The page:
Obsessive-compulsive disorder is a serious illness that society has made fashionable, says an Otago University psychologist.
Senior lecturer Chris Gale, who specialises in anxiety disorders, said the newfound popularity of OCD had people led to “pulling out the textbook and ticking their symptoms off”.
“The Americans are in the habit of diagnosing everything and everyone, but we don’t actually need to medicate everything.”
He said it was of growing concern that people made light of OCD and compared a few individual quirks to a debilitating illness that could stop people functioning.
“The key thing to measure is the threshold for treatment, and to actually have a disorder it has to be making your life a misery.”
The Phobic Trust, which supports and treats people with anxiety disorders, was also concerned about how “loosely” some people used the illness to describe their own behaviours.
“It’s important that people with certain traits, such as liking things clean or ordered, are not necessarily confused with people who genuinely suffer from OCD,” a spokeswoman said.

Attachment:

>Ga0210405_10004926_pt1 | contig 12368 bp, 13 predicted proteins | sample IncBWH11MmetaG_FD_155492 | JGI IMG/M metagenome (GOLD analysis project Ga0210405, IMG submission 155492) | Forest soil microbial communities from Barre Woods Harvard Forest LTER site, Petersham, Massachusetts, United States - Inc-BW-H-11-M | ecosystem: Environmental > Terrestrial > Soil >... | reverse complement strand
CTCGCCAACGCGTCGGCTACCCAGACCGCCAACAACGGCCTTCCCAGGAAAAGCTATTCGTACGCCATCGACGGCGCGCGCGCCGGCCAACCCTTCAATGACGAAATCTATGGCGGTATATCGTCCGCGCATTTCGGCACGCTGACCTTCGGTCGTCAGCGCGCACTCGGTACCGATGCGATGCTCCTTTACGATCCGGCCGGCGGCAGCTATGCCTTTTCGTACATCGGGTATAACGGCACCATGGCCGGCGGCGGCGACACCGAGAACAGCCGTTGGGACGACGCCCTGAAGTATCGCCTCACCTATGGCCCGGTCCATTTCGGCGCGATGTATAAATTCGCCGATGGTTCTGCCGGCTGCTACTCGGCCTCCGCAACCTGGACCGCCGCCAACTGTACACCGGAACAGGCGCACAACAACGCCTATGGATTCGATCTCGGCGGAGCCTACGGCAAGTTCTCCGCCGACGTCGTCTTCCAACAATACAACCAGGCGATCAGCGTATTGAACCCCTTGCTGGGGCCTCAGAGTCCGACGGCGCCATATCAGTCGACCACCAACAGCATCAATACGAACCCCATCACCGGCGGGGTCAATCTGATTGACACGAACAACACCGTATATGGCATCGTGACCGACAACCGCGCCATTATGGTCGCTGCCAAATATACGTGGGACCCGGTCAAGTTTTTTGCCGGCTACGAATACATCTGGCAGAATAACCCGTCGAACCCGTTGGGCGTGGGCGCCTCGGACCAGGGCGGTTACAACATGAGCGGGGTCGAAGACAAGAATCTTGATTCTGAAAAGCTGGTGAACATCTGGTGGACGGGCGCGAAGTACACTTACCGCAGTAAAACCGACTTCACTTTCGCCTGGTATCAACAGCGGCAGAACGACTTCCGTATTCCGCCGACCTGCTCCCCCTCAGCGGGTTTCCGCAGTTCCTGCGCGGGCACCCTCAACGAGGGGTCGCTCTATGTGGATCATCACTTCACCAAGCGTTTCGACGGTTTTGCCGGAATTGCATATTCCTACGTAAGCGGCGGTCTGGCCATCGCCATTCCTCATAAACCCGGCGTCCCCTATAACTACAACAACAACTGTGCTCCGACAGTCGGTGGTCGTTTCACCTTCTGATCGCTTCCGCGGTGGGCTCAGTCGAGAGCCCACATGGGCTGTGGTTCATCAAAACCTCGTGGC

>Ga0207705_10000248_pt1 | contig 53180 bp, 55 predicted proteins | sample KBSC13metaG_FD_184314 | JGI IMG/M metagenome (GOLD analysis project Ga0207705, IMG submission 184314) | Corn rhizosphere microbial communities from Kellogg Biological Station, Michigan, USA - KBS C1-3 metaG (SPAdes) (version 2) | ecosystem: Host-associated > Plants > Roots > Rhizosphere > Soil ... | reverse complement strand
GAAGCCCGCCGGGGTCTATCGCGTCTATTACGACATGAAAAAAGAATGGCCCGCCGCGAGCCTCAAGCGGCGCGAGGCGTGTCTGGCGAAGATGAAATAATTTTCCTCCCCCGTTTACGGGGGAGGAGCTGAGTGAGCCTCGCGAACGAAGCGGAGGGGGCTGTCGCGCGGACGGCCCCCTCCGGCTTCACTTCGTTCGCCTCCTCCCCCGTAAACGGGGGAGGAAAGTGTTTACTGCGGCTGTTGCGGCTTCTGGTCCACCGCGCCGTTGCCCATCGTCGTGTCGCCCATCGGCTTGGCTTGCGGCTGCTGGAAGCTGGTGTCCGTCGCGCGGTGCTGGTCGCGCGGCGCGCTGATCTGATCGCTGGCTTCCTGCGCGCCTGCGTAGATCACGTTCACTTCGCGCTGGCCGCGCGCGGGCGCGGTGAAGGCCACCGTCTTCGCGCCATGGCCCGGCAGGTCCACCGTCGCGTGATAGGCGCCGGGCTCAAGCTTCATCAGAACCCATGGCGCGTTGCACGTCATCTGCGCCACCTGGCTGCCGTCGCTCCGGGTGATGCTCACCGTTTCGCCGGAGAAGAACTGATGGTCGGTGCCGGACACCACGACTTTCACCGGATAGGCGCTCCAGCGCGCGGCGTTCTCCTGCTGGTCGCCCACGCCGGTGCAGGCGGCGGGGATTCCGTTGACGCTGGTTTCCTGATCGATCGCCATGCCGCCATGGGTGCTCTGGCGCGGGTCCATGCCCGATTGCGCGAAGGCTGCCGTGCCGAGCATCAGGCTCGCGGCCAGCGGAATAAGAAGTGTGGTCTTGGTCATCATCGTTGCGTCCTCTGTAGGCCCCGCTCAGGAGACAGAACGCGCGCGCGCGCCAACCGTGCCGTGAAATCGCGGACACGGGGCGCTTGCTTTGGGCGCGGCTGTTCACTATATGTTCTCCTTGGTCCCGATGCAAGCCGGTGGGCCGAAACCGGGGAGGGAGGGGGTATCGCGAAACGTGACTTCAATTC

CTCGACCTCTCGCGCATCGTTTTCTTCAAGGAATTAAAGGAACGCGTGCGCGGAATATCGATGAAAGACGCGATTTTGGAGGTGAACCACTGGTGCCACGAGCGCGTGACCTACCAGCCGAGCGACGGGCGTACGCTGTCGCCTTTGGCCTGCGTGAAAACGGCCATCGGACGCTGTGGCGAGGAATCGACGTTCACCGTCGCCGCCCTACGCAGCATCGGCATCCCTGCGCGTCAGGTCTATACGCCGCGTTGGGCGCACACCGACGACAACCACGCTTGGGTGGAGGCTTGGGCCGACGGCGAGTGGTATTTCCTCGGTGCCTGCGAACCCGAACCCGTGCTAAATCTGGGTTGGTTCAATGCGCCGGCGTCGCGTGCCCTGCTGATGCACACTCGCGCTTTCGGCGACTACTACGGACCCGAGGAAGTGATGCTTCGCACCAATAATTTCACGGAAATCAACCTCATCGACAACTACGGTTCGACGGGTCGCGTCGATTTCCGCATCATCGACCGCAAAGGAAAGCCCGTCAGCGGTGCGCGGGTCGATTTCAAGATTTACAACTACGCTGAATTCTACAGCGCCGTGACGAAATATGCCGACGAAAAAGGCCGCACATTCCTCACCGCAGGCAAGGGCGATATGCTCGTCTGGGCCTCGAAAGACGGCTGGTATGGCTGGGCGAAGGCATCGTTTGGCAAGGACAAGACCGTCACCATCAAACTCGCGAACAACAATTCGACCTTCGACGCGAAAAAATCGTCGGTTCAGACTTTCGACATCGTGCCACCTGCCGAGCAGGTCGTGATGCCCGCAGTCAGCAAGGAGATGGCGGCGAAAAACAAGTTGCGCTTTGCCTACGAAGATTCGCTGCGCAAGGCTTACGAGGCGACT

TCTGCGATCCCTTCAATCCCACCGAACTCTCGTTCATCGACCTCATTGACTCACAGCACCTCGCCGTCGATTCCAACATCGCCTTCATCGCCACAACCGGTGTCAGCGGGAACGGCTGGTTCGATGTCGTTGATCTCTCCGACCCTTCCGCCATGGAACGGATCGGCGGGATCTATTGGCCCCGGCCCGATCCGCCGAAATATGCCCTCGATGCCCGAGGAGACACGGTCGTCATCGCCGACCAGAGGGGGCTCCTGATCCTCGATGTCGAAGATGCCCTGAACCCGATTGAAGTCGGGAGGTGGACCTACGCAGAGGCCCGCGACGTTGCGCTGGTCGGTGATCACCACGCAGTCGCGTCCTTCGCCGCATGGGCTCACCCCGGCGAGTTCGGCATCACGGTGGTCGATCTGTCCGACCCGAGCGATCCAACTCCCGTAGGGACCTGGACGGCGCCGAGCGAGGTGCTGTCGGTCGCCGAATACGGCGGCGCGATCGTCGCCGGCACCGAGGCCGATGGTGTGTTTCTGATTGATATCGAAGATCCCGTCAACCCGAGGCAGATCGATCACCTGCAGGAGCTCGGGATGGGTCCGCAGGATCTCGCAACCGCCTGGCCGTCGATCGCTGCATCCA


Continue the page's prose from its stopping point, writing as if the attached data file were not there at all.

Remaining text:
Those at the extreme end had their day-to-day lives constantly interrupted. “For those who have severe OCD, it would be very hard to hold down a job or just function in life.
“Leaving the house and getting things done would be extremely difficult.”
For some OCD sufferers, their illness carried a real stigma that made it difficult to confide in friends and family.
“Some of the people we see are very secretive about it and, although we encourage them to tell their family, many choose not to disclose it,” she said.
Psychologists have yet to find middle ground on an appropriate threshold for treating and medicating OCD, from which about 3% of the population suffers.
OCD is an anxiety disorder causing unwanted and repeated thoughts, feelings, ideas, sensations, obsessions or behaviours that make the sufferer feel driven to do certain things.
“Sometimes it might be an experience that triggered it but for others it’s brain wiring,” the spokeswoman said.
“There are also cases where there is a genetic predisposition, and more than one person in the family has it.”
OCD ON SCREEN
Tony Shalhoub as Monk in the American detective series of the same name.
Jack Nicholson as Melvin Udall in the movie As Good As it Gets.
Leonardo DiCaprio as Howard Hughes in The Aviator.
Nicolas Cage as Roy Waller in Matchstick Men.
Jack Lemmon as Felix Unger in The Odd Couple.
Leonardo DiCaprio says he has to stop himself from letting it take over his life.
Billy Bob Thornton is versed in repetitive compulsive actions, and has a phobia of antique furniture.
Charles Darwin showed classic signs of suffering from OCD.
David Beckham is obsessed with symmetry and hates odd numbers.
Michelangelo is believed to have had it.